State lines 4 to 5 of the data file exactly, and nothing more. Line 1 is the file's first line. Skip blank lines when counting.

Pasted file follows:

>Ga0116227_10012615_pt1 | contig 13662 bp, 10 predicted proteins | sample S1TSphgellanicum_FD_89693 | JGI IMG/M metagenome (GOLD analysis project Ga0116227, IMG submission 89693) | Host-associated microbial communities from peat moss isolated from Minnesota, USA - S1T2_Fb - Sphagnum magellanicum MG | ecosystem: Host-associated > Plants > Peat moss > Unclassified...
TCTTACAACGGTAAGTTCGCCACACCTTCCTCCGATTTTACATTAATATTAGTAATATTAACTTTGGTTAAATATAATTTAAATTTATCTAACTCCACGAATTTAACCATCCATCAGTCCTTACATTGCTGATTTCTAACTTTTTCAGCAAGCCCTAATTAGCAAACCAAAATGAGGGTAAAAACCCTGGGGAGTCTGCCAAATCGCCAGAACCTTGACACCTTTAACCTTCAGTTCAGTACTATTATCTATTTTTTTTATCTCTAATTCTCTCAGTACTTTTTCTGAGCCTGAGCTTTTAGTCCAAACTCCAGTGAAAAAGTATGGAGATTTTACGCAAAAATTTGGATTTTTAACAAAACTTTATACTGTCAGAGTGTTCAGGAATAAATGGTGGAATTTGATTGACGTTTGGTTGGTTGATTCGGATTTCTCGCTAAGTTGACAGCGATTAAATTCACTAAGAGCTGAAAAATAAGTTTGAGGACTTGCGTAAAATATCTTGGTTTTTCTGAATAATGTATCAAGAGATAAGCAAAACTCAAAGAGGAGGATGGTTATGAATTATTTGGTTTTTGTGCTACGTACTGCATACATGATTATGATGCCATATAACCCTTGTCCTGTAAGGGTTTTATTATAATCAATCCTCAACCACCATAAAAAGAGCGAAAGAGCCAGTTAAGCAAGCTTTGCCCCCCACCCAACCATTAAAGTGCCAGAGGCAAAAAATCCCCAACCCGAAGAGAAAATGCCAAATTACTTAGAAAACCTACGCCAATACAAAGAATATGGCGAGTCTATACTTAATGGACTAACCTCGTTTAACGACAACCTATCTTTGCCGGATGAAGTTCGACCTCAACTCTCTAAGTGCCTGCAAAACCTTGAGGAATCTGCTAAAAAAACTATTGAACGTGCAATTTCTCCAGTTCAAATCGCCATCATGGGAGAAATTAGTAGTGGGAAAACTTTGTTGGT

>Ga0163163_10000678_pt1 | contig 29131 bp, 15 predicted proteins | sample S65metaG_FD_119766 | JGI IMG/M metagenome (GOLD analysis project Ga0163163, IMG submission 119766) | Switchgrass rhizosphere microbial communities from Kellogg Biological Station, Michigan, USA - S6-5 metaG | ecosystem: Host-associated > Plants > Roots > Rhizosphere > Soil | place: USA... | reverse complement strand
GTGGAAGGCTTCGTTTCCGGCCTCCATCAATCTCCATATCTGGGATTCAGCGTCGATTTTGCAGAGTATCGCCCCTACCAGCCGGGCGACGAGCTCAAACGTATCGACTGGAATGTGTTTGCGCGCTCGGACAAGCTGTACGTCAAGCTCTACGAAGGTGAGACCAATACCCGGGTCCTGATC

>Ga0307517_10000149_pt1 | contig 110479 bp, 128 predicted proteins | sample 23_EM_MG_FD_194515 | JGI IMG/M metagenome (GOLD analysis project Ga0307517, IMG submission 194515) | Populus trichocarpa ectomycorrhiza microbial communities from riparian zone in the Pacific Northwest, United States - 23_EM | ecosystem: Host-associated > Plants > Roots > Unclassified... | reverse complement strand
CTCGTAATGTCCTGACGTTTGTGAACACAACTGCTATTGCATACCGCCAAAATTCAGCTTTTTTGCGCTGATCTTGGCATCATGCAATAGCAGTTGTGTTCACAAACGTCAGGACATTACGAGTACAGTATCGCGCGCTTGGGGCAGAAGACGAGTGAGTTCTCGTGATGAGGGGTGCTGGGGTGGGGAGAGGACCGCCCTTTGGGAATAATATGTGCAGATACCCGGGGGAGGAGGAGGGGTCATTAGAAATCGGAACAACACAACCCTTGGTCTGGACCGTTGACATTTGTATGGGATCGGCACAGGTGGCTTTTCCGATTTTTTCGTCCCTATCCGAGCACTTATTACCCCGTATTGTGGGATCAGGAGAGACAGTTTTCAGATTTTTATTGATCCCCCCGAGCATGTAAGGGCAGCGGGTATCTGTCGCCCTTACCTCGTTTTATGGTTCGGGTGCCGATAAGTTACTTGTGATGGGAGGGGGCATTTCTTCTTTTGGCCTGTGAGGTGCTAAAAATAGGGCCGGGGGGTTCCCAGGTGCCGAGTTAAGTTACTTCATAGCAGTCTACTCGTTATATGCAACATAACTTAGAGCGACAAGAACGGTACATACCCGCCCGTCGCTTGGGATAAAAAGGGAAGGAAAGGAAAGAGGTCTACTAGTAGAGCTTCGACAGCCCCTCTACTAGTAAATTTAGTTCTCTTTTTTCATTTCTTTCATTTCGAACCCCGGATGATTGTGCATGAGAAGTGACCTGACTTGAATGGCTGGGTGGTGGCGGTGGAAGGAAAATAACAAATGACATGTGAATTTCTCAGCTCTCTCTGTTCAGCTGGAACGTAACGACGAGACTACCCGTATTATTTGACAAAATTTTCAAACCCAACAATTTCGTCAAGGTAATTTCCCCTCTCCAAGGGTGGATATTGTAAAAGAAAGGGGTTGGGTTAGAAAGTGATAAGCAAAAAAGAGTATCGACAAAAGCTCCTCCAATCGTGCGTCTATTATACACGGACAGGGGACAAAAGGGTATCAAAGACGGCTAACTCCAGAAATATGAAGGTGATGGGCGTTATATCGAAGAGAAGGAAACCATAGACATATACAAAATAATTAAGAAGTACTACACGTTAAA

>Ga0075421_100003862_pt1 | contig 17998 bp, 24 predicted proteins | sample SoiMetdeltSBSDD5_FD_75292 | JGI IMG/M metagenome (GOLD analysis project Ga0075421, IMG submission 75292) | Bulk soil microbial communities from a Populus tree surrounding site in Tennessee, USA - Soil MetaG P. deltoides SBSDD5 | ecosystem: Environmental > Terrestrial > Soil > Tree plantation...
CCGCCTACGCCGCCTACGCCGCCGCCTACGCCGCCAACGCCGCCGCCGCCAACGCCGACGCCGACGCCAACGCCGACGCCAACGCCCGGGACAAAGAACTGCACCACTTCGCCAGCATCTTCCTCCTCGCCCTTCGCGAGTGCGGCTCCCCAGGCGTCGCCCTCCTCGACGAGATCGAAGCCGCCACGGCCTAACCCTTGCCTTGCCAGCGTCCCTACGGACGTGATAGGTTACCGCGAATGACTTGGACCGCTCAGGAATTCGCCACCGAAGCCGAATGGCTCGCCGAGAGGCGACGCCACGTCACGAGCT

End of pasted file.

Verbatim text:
GTGGAAGGCTTCGTTTCCGGCCTCCATCAATCTCCATATCTGGGATTCAGCGTCGATTTTGCAGAGTATCGCCCCTACCAGCCGGGCGACGAGCTCAAACGTATCGACTGGAATGTGTTTGCGCGCTCGGACAAGCTGTACGTCAAGCTCTACGAAGGTGAGACCAATACCCGGGTCCTGATC

>Ga0307517_10000149_pt1 | contig 110479 bp, 128 predicted proteins | sample 23_EM_MG_FD_194515 | JGI IMG/M metagenome (GOLD analysis project Ga0307517, IMG submission 194515) | Populus trichocarpa ectomycorrhiza microbial communities from riparian zone in the Pacific Northwest, United States - 23_EM | ecosystem: Host-associated > Plants > Roots > Unclassified... | reverse complement strand